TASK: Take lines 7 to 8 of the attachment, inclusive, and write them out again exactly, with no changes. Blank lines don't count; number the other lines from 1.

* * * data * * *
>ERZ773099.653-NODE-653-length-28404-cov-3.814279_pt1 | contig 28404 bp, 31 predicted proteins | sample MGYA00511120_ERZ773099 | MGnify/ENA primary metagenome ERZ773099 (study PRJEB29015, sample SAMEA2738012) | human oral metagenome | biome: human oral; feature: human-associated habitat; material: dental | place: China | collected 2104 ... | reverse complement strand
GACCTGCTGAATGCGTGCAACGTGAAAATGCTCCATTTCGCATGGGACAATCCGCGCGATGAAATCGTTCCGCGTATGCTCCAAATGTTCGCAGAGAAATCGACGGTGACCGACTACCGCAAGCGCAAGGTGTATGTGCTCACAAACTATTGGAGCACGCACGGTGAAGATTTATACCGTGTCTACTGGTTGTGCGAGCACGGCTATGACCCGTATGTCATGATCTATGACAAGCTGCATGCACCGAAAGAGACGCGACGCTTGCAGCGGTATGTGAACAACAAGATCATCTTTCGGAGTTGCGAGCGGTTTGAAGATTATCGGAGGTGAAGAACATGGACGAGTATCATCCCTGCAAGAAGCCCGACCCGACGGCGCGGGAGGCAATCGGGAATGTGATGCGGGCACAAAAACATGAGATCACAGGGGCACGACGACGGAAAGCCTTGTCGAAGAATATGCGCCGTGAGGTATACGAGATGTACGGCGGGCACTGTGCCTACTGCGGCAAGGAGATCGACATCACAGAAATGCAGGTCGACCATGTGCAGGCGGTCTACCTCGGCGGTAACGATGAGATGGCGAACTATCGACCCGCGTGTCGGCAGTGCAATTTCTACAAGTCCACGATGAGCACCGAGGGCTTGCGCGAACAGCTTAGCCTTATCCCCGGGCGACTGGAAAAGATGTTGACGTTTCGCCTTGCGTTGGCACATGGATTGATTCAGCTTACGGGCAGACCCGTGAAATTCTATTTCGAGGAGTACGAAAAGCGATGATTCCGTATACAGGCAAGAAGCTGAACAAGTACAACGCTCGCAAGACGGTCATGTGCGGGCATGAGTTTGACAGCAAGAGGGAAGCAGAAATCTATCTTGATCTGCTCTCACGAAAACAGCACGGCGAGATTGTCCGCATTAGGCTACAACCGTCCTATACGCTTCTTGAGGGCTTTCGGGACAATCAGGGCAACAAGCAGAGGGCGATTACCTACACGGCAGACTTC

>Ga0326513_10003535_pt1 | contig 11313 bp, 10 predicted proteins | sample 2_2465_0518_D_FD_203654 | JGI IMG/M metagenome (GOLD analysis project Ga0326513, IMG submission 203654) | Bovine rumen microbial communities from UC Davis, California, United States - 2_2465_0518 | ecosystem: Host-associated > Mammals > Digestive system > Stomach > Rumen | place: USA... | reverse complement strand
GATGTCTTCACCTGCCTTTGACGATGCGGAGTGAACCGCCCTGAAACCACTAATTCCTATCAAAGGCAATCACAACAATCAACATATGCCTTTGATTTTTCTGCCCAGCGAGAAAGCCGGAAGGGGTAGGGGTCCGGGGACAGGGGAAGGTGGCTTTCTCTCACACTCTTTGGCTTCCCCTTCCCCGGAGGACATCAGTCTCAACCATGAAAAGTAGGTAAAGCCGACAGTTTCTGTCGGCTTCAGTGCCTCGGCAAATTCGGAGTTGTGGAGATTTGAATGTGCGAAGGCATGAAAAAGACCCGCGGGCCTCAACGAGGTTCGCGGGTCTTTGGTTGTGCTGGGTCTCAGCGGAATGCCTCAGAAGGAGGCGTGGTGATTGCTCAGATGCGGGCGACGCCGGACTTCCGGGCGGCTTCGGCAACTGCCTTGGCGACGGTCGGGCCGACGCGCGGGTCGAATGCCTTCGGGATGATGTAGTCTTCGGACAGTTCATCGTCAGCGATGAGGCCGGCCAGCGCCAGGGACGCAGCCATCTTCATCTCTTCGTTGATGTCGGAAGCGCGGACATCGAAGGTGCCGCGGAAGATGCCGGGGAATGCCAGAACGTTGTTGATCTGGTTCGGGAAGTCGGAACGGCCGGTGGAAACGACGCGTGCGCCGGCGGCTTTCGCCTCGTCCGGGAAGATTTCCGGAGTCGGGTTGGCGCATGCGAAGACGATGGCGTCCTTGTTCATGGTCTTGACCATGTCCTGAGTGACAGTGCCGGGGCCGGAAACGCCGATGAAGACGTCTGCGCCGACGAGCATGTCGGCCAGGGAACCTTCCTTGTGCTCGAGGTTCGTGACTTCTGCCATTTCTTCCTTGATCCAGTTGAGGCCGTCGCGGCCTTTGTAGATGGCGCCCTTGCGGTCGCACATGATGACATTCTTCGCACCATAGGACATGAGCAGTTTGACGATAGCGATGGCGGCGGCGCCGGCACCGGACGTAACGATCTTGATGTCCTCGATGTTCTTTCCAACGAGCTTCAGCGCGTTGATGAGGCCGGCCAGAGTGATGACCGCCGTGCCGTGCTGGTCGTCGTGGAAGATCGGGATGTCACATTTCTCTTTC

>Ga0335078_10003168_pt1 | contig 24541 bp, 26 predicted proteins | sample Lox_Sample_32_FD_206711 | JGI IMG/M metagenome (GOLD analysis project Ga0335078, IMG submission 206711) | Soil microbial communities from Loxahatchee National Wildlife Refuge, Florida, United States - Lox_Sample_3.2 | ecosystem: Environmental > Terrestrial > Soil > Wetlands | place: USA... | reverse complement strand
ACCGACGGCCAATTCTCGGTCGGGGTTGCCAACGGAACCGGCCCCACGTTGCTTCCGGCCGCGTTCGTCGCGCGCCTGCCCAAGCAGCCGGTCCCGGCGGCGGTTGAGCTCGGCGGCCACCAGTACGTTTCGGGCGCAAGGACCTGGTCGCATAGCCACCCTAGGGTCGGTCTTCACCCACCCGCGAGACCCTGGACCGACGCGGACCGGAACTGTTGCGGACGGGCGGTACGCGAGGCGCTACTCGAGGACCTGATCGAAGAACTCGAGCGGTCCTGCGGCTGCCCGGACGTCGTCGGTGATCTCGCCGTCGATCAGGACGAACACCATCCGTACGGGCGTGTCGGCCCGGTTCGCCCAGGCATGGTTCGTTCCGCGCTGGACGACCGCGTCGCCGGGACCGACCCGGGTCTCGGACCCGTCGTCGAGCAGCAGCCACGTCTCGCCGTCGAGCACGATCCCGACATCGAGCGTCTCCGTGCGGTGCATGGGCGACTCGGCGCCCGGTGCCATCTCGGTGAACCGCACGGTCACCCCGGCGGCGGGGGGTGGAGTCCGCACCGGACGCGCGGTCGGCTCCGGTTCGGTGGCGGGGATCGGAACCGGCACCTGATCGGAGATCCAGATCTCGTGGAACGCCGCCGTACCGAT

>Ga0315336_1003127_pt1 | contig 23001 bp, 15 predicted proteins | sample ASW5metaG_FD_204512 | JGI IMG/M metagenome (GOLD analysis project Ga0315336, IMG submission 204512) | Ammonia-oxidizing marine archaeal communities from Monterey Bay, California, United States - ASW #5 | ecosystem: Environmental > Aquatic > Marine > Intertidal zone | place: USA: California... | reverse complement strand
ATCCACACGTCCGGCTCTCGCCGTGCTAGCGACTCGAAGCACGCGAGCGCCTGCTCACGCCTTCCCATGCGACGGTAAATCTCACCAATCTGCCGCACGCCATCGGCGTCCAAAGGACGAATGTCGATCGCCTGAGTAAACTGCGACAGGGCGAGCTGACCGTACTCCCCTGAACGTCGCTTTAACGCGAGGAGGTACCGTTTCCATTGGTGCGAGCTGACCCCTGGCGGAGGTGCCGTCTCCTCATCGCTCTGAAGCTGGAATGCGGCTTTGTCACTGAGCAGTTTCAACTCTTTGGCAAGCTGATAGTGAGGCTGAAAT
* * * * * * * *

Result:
>Ga0315336_1003127_pt1 | contig 23001 bp, 15 predicted proteins | sample ASW5metaG_FD_204512 | JGI IMG/M metagenome (GOLD analysis project Ga0315336, IMG submission 204512) | Ammonia-oxidizing marine archaeal communities from Monterey Bay, California, United States - ASW #5 | ecosystem: Environmental > Aquatic > Marine > Intertidal zone | place: USA: California... | reverse complement strand
ATCCACACGTCCGGCTCTCGCCGTGCTAGCGACTCGAAGCACGCGAGCGCCTGCTCACGCCTTCCCATGCGACGGTAAATCTCACCAATCTGCCGCACGCCATCGGCGTCCAAAGGACGAATGTCGATCGCCTGAGTAAACTGCGACAGGGCGAGCTGACCGTACTCCCCTGAACGTCGCTTTAACGCGAGGAGGTACCGTTTCCATTGGTGCGAGCTGACCCCTGGCGGAGGTGCCGTCTCCTCATCGCTCTGAAGCTGGAATGCGGCTTTGTCACTGAGCAGTTTCAACTCTTTGGCAAGCTGATAGTGAGGCTGAAAT